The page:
EP Review: Hippo Campus – Wasteland

The American indie kings Hippo Campus are celebrating their ginormous return with the release of their latest EP ‘Wasteland’. Dipped into their trademark alt sound and embezzled with the flowery, honest spheres of country music, the five-piece is leaning into a rather new soundscape while staying true to the themes that have always had a firm place in their songwriting – grief, friendship, love, heartbreak and everything in-between.

Recorded together with longtime friend and collaborator Caleb Wright, who is also part of Hippo Campus’ brainchild Baby Boys, the EP starts off with the multilayered ‘Moonshine’, which, according to the group, is about falling in love with a world that is on fire, as they state: “A final Tennessean sunset with hues of southern comfort, shades of cicada swarms, and tints of radiation exposure. Disco’s dead, and that inevitability is universal. The inferno awaits us all”.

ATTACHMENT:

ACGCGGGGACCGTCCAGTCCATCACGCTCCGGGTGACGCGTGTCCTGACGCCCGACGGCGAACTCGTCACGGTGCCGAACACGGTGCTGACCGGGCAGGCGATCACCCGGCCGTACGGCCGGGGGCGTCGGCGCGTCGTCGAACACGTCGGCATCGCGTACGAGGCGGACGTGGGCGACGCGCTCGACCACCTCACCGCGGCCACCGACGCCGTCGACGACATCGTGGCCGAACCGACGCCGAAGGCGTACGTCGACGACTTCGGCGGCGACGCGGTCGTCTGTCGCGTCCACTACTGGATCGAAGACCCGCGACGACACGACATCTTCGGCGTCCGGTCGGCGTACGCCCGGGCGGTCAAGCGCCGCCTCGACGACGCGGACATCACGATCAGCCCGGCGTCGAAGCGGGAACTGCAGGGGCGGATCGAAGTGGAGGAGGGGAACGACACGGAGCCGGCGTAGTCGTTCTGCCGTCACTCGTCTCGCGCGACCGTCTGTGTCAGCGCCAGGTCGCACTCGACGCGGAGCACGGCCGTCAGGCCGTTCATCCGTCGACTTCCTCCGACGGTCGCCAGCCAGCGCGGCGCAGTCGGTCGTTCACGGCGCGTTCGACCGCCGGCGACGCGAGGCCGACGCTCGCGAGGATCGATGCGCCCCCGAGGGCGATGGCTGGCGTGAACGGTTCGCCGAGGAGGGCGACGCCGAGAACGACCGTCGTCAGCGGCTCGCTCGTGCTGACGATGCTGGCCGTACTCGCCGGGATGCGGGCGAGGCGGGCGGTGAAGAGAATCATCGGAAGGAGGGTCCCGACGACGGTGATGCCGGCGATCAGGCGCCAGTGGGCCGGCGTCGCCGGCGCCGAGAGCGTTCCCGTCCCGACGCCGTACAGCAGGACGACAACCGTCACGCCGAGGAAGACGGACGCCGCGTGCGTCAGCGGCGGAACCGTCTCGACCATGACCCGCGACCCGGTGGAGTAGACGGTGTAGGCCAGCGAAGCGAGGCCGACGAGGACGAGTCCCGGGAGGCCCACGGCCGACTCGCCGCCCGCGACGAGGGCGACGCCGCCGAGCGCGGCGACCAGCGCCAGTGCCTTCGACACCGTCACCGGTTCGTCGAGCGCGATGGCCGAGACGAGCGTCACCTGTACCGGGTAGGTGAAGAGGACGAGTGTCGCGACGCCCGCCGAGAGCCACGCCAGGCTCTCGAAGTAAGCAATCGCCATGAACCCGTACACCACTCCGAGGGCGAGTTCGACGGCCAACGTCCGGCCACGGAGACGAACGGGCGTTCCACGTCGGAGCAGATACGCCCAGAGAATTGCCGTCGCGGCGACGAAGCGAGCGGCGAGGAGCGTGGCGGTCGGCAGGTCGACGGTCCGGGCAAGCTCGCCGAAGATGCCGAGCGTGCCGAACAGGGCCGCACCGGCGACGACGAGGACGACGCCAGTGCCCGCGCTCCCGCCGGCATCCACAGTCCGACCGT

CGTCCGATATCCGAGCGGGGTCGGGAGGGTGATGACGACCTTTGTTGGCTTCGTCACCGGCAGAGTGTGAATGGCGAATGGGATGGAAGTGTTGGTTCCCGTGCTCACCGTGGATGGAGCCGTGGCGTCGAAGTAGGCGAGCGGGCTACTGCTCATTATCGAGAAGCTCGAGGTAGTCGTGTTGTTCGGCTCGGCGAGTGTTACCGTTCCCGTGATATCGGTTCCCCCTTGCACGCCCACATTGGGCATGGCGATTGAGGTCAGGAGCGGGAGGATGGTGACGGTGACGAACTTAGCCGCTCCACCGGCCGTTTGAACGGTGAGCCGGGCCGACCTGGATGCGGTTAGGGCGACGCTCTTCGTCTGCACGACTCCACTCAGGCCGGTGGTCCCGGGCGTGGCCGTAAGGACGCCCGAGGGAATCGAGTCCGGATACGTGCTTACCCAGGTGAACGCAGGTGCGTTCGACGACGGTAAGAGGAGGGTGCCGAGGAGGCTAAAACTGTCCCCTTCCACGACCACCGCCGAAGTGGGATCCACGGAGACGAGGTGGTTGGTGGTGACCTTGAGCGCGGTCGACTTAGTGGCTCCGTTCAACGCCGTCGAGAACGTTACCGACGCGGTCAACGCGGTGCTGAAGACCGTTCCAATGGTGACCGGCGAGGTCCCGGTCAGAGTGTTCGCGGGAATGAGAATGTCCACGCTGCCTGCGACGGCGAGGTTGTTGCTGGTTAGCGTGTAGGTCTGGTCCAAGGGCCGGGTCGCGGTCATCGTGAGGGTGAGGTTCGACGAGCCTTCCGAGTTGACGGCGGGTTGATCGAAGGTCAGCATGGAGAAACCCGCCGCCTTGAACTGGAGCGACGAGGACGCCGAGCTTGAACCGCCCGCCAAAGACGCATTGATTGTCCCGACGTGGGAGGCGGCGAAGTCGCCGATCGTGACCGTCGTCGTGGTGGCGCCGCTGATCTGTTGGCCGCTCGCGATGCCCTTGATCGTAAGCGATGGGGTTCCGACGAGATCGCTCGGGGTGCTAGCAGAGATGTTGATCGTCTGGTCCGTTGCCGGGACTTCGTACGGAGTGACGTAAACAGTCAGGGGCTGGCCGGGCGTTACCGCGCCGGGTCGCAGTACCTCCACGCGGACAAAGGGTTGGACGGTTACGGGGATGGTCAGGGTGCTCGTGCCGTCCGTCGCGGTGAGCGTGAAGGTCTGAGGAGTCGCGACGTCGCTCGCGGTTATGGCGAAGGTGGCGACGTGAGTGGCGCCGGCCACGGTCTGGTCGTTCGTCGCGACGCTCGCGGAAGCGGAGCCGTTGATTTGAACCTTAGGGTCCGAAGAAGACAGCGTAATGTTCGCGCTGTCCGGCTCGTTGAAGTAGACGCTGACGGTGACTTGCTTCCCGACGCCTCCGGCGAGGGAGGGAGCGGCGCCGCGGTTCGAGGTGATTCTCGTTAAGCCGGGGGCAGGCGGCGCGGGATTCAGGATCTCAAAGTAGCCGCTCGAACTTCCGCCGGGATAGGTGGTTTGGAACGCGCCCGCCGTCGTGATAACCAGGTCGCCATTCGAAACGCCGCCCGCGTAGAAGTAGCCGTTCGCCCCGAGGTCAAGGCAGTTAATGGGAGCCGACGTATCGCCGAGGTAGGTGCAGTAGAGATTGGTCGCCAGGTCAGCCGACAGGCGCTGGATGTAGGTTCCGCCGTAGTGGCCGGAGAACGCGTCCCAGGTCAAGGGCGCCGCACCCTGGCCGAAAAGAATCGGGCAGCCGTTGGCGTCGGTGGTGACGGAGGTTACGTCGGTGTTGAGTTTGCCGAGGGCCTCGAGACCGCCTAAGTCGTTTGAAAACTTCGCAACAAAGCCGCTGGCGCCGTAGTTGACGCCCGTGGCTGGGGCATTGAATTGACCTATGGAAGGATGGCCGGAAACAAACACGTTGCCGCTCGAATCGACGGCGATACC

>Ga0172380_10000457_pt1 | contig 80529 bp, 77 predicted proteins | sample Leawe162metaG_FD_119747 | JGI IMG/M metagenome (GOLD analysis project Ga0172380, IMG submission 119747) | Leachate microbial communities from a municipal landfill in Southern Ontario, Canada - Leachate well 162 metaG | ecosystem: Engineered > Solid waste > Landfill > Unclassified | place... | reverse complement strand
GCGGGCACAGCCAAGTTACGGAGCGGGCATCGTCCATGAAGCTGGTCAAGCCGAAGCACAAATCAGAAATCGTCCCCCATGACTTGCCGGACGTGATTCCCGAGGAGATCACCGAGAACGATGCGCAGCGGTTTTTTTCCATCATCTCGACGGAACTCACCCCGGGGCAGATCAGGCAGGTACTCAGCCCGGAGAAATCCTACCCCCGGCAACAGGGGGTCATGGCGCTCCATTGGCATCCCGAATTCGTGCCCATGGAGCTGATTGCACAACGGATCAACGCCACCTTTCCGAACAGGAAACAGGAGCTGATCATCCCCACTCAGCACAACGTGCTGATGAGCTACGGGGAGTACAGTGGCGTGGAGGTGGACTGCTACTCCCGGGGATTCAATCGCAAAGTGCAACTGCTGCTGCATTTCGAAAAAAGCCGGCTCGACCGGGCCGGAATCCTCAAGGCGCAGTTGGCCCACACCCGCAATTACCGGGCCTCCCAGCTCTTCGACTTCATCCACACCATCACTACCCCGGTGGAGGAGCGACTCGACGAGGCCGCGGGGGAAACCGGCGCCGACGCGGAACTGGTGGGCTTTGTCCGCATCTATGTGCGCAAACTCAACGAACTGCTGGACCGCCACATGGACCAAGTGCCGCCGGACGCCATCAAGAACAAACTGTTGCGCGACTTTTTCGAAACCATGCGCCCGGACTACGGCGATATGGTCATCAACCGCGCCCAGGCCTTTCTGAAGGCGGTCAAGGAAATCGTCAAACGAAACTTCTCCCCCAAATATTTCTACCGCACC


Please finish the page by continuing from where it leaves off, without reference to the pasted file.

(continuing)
The following ‘Yippie Ki Yay’ takes us right back into familiar territory, with Hippo Campus’ famed guitar riffs, addictive drum basses and lead singer Jake Luppen’s fiery voice screaming out lyrics like, “I don’t need a fucking guilt trip / pulled the rug / elbows red from lying down / pissed you off again / is it my problem now? / is it mine?”. It’s alt-rock at its best and once more underlines how the Minneapolis-based friends have made a name for themselves as the indie heavyweights that they are.

Reaching the lands of more sombre, calmer-sounding lands, the wonderous ‘Honeysuckle’ and ballad-like ‘Probably’ tell tales of the love that didn’t work out and the darkness that may come with it. Stripped back and showcasing the band’s eclectic lyricism skills, the tracks make use of Hippo Campus’ trademark straight-forwardness, imagery, and dark humour as a vehicle to discuss the grief, loss, and love they’ve collectively experienced in the past year.

Reaching its final destination, the EP settles down in the sonic world created by the laid-back ‘Kick In The Teeth’, which, rolling over the waves of the full record, takes the deepest dive into the universe of country music. Discussing themes of solitude and, ultimately, perseverance, the song stands as a warm, raw ode to a lover and marks a musical purge in the Hippo Campus’ repertoire while it leaves the wish for more even long after the last note has fallen.

Written by Laura Weingrill

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